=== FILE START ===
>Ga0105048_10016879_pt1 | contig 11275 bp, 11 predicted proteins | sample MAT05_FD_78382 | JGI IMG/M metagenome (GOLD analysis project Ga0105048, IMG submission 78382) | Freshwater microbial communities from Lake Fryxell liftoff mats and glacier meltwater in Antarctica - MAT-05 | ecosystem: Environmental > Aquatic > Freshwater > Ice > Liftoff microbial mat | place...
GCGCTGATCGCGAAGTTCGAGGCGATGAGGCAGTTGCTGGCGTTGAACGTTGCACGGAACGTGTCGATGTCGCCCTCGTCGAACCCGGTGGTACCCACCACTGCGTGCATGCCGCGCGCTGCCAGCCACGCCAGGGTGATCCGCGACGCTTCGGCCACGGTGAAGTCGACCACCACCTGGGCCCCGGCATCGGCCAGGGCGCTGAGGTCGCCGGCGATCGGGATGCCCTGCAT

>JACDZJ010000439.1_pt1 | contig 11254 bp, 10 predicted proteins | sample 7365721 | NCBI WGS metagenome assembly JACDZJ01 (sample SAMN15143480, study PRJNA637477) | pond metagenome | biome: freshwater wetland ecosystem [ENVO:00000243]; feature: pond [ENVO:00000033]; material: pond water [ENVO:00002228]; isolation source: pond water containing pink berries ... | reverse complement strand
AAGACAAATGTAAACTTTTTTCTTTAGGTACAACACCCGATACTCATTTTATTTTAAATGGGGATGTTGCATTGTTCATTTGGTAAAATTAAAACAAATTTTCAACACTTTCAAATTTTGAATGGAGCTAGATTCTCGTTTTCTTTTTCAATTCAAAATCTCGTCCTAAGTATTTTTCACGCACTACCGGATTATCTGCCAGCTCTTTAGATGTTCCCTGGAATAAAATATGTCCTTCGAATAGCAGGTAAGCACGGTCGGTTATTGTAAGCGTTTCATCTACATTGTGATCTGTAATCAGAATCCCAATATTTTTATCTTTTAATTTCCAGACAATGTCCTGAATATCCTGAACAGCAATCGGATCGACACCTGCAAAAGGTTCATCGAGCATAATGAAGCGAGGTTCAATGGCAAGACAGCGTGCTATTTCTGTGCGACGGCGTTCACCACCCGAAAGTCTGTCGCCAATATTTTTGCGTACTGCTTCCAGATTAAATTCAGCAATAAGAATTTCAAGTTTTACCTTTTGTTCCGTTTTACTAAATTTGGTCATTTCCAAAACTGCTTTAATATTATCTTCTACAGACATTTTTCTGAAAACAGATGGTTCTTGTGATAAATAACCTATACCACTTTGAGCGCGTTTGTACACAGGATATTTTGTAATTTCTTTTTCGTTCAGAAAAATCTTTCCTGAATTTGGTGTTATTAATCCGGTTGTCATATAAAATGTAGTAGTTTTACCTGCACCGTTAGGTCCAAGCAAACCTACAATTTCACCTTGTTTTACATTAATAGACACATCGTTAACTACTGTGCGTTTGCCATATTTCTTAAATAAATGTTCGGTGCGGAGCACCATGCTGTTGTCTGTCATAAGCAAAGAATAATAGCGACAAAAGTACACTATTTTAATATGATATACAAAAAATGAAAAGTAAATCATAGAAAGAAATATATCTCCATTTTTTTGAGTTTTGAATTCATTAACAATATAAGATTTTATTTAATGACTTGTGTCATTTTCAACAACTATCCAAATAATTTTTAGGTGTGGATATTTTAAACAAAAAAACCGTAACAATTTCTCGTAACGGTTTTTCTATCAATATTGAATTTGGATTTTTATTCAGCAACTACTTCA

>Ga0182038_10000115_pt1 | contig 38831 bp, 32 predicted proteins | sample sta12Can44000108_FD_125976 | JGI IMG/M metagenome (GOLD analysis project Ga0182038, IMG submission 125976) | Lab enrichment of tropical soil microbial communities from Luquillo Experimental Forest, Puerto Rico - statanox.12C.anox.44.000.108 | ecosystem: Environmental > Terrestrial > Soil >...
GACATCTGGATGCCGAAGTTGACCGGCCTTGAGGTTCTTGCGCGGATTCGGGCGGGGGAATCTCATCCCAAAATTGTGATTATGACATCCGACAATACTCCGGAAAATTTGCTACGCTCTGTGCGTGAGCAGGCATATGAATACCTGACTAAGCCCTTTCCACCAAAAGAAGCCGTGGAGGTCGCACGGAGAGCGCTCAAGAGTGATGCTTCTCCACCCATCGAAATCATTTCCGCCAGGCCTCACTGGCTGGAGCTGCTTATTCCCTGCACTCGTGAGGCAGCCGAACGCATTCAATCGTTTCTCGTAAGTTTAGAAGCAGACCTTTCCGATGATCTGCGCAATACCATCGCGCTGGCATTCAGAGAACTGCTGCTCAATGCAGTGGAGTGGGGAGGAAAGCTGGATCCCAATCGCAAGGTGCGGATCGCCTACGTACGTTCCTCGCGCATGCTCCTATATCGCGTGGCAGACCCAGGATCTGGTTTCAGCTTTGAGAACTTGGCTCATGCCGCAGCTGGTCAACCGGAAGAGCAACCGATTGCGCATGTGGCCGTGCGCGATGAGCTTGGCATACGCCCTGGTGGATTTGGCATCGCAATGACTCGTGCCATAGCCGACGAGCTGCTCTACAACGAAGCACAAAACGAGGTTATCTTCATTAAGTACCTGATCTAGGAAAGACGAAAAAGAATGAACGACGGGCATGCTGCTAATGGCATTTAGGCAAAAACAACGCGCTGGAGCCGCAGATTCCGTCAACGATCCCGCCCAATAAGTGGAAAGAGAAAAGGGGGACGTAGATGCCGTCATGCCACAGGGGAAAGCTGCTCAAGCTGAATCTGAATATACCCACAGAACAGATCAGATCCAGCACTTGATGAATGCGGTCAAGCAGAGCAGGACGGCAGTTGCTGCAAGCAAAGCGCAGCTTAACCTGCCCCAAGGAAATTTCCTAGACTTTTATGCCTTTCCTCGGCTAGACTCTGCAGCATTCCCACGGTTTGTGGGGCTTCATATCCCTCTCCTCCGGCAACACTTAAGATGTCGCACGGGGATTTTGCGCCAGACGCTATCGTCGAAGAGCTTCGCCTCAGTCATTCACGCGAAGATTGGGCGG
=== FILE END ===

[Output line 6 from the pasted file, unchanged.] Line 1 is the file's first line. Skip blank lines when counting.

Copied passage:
GACATCTGGATGCCGAAGTTGACCGGCCTTGAGGTTCTTGCGCGGATTCGGGCGGGGGAATCTCATCCCAAAATTGTGATTATGACATCCGACAATACTCCGGAAAATTTGCTACGCTCTGTGCGTGAGCAGGCATATGAATACCTGACTAAGCCCTTTCCACCAAAAGAAGCCGTGGAGGTCGCACGGAGAGCGCTCAAGAGTGATGCTTCTCCACCCATCGAAATCATTTCCGCCAGGCCTCACTGGCTGGAGCTGCTTATTCCCTGCACTCGTGAGGCAGCCGAACGCATTCAATCGTTTCTCGTAAGTTTAGAAGCAGACCTTTCCGATGATCTGCGCAATACCATCGCGCTGGCATTCAGAGAACTGCTGCTCAATGCAGTGGAGTGGGGAGGAAAGCTGGATCCCAATCGCAAGGTGCGGATCGCCTACGTACGTTCCTCGCGCATGCTCCTATATCGCGTGGCAGACCCAGGATCTGGTTTCAGCTTTGAGAACTTGGCTCATGCCGCAGCTGGTCAACCGGAAGAGCAACCGATTGCGCATGTGGCCGTGCGCGATGAGCTTGGCATACGCCCTGGTGGATTTGGCATCGCAATGACTCGTGCCATAGCCGACGAGCTGCTCTACAACGAAGCACAAAACGAGGTTATCTTCATTAAGTACCTGATCTAGGAAAGACGAAAAAGAATGAACGACGGGCATGCTGCTAATGGCATTTAGGCAAAAACAACGCGCTGGAGCCGCAGATTCCGTCAACGATCCCGCCCAATAAGTGGAAAGAGAAAAGGGGGACGTAGATGCCGTCATGCCACAGGGGAAAGCTGCTCAAGCTGAATCTGAATATACCCACAGAACAGATCAGATCCAGCACTTGATGAATGCGGTCAAGCAGAGCAGGACGGCAGTTGCTGCAAGCAAAGCGCAGCTTAACCTGCCCCAAGGAAATTTCCTAGACTTTTATGCCTTTCCTCGGCTAGACTCTGCAGCATTCCCACGGTTTGTGGGGCTTCATATCCCTCTCCTCCGGCAACACTTAAGATGTCGCACGGGGATTTTGCGCCAGACGCTATCGTCGAAGAGCTTCGCCTCAGTCATTCACGCGAAGATTGGGCGG